Jackie Columbia, BCC’s director of operations in West Virginia, hosted the 21 participants for a campus tour and short talk about BCC’s residential programing.
“This type of experience is so important as we can show community members what we do, and who we’re advocating for,” Columbia said. “Seeing our actual facility and understanding what treatment looks like helps drive home our mission and the importance of BCC’s role within the community.”

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UMC lantern vigil enlightens Baltimore campus

Lanterns like these will blessed and shipped to Africa following UMC’s general conference in Portland May 12.

Started in 1970, Earth Day has become a worldwide effort to give voice to emerging environmental issues.

Nationally, the Earth Day movement hopes to plant 7.8 billion trees and divest from fossil fuels and making large, urban cities more renewable.

At the Board of Child Care, program participants spent some time discussing the link between spirituality and social consciousness, and how that relates to events like Earth Day.United Methodist Church’s Baltimore-Washington Conference participated in, which ties in with the church’s.

Program participants in Baltimore and Martinsburg will construct and decorate lanterns lit by small LED lights. Each lantern will have a short message or prayer written on them.

The BCC Earth Day program ties into a larger effort being taken by the United Methodist Church nationwide. The UMC’s general conference – scheduled for May 12 in Oregon – includes a climate vigil. Lanterns made at BCC will be blessed alongside thousands of other lanterns made across the United States, and ultimately distributed overseas to those in need of light in their homes.

The lanterns – which will include a prayer card – are earmarked for communities in Africa, where in-home lighting is scarce and a lantern with even a small LED light can make a potentially huge impact.

“This is an important project because it teaches our kids about spirituality and social issues, and how both can be intertwined on a daily basis,” Rev. Dr. Stacey Nickerson said. “We can use events like this to make a difference in communities locally as well as abroad.”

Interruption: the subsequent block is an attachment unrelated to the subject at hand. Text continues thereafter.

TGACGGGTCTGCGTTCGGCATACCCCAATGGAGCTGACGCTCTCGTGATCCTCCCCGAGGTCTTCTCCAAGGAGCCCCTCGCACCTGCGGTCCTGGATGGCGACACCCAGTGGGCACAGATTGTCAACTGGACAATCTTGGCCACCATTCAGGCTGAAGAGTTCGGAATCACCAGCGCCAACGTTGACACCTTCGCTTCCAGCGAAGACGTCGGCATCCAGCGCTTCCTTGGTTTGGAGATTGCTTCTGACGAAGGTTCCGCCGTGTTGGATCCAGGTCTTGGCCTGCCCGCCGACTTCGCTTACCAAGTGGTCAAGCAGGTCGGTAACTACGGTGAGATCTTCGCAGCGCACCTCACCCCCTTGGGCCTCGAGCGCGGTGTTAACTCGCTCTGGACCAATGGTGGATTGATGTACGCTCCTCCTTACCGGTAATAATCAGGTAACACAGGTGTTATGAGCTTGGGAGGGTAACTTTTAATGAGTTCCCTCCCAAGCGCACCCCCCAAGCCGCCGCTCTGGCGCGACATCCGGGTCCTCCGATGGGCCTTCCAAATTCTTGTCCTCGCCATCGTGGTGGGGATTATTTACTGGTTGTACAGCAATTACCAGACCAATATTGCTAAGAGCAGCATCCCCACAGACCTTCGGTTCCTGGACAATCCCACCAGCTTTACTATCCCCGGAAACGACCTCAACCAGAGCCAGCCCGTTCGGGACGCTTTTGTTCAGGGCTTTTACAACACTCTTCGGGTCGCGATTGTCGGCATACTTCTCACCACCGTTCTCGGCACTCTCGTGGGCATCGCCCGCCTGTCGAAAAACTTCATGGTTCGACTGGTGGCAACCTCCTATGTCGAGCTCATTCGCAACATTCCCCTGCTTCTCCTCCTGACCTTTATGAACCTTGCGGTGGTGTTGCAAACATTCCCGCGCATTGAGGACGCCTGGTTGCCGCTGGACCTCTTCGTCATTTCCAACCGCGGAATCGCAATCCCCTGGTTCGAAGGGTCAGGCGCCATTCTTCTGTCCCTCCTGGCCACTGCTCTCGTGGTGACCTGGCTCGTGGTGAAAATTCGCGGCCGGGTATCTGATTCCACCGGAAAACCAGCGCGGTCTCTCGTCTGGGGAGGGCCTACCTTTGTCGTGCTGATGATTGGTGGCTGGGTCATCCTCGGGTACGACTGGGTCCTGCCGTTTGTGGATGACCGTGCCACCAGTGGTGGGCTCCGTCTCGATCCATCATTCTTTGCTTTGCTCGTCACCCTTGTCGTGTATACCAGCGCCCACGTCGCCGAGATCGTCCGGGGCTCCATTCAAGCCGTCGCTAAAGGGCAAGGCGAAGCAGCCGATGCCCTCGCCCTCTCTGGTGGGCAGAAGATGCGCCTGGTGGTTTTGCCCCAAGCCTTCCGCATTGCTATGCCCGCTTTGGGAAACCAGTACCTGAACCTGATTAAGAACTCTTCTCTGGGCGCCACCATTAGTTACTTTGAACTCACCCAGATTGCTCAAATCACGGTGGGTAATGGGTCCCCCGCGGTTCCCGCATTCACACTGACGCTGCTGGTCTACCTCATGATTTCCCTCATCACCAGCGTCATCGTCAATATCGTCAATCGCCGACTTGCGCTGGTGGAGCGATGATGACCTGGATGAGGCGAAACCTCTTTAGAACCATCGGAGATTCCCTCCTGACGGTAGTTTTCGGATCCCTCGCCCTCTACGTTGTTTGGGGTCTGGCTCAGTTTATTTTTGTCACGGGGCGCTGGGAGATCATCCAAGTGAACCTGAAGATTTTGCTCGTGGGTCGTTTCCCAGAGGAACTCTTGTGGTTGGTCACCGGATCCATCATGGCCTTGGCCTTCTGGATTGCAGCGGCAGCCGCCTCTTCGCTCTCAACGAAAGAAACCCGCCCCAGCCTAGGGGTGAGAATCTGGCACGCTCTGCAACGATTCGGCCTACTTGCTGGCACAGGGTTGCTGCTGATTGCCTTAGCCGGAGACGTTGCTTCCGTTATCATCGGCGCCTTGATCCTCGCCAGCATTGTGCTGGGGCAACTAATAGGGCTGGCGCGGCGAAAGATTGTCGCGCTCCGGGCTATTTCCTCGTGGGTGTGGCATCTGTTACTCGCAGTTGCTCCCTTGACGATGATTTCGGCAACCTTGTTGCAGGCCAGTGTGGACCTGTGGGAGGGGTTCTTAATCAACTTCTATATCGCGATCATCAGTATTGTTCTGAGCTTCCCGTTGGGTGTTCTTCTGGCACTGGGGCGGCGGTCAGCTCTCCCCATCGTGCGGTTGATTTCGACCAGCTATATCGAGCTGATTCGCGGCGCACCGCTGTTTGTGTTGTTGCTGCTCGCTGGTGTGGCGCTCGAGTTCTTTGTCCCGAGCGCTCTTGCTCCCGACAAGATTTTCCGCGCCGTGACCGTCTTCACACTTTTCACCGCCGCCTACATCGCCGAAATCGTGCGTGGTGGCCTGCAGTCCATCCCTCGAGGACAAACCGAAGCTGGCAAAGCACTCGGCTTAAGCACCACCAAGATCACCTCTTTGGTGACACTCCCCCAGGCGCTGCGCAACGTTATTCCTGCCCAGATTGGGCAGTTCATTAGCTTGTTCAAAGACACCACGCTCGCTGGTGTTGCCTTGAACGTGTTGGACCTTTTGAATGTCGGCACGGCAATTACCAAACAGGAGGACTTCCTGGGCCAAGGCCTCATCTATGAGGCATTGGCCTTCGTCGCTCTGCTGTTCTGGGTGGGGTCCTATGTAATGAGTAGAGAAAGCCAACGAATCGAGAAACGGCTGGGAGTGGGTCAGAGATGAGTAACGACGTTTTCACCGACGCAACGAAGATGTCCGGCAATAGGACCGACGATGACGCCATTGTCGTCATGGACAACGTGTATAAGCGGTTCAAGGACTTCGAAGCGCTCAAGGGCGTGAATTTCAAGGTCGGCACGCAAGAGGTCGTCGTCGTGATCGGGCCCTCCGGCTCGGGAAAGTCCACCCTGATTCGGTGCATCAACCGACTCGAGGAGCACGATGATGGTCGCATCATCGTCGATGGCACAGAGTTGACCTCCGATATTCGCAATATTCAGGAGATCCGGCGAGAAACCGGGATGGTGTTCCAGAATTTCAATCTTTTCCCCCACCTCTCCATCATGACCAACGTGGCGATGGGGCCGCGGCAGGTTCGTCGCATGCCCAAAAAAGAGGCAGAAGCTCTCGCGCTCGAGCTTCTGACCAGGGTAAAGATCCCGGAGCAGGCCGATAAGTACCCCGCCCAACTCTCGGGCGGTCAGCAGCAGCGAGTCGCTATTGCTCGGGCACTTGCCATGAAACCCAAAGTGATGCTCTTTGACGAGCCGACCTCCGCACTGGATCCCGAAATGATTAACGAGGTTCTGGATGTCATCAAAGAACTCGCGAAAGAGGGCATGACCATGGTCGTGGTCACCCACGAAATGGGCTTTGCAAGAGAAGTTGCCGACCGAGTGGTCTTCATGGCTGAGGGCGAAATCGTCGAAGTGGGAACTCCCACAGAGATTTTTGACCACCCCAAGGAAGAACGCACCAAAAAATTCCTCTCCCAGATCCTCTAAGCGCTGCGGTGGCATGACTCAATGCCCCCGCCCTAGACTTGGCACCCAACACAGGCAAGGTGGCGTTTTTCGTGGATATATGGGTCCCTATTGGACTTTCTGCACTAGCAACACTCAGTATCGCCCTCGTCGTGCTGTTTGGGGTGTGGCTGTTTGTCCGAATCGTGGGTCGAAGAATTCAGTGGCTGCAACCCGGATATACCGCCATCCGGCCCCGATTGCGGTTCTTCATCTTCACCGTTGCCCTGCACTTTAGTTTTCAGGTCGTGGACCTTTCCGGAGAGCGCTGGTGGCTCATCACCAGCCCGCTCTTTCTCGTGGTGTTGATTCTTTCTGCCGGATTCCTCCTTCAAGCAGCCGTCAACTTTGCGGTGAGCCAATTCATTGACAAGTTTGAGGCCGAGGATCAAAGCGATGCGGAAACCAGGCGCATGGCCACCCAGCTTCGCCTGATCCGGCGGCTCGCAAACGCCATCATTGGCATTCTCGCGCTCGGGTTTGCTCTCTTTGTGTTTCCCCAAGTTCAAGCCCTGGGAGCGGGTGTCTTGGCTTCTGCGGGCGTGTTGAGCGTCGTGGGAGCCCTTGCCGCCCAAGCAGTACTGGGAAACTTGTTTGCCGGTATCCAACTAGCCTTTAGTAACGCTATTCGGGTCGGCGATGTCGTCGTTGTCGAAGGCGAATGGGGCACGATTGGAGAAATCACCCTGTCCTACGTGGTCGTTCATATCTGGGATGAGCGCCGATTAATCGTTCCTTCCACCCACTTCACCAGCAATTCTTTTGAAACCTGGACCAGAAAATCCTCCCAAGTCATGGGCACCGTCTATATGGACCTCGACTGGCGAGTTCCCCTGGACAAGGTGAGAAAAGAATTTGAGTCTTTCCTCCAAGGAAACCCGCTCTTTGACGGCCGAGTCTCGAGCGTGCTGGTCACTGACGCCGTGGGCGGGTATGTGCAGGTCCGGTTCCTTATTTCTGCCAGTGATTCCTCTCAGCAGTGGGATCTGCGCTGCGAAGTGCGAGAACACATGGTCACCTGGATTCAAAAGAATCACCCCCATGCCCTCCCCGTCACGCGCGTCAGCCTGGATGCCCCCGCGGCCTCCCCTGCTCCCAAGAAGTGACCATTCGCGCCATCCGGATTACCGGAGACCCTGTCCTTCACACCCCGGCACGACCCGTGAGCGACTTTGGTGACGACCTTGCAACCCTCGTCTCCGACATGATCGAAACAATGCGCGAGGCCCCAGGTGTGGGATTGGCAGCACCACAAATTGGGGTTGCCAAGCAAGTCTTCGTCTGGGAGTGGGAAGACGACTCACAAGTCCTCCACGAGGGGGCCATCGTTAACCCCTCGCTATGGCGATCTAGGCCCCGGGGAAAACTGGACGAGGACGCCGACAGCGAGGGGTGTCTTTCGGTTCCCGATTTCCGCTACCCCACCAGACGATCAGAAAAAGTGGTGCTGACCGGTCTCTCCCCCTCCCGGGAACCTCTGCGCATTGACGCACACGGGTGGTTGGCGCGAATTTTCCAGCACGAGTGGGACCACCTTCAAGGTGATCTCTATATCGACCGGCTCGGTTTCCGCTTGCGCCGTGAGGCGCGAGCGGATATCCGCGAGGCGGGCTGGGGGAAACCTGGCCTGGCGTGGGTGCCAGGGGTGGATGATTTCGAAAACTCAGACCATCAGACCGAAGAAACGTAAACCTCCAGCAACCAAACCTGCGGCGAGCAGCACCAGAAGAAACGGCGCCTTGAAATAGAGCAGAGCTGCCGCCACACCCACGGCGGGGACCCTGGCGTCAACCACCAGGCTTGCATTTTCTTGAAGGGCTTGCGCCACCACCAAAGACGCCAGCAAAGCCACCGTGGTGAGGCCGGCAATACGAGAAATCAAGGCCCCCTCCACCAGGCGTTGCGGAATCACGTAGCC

For more information on how your church can participate, visit the news blog of the United Methodist Church’s Pacific Northwest region here.

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Tree of Life leaves lasting legacy

Tree Of Life
Volunteer Auxiliary Tree of Life

When a family member or loved one passes, planting a tree in the deceased’s memory is an oft-mentioned option.

The Board of Child Care’s Volunteer Auxiliary has taken this a step further, with a “Tree of Life” in the Baltimore Campus Chapel. Maintained and funded by BCC’s Volunteer Auxiliary, the tree offers a family or a congregation an opportunity to change a young person’s life and remember a loved one at the same time.

Family and friends of Mrs. Margaret F. Lewis have done just that. Having served many years as the key person for McKendree-Simms-Brookland UMC in the Washington Region, Lewis was recently remembered with an engraved leaf.

Lewis, 83, passed June 4, 2014. She was born and raised in Chapel Hill, NC and enjoyed a successful 33-year career working for the federal government. She was known especially for her loving spirit that drew children close to her and her belief in promoting BCC’s mission in helping children.

For more information visit the Tree of Life page or learn more about the Volunteer Auxiliary.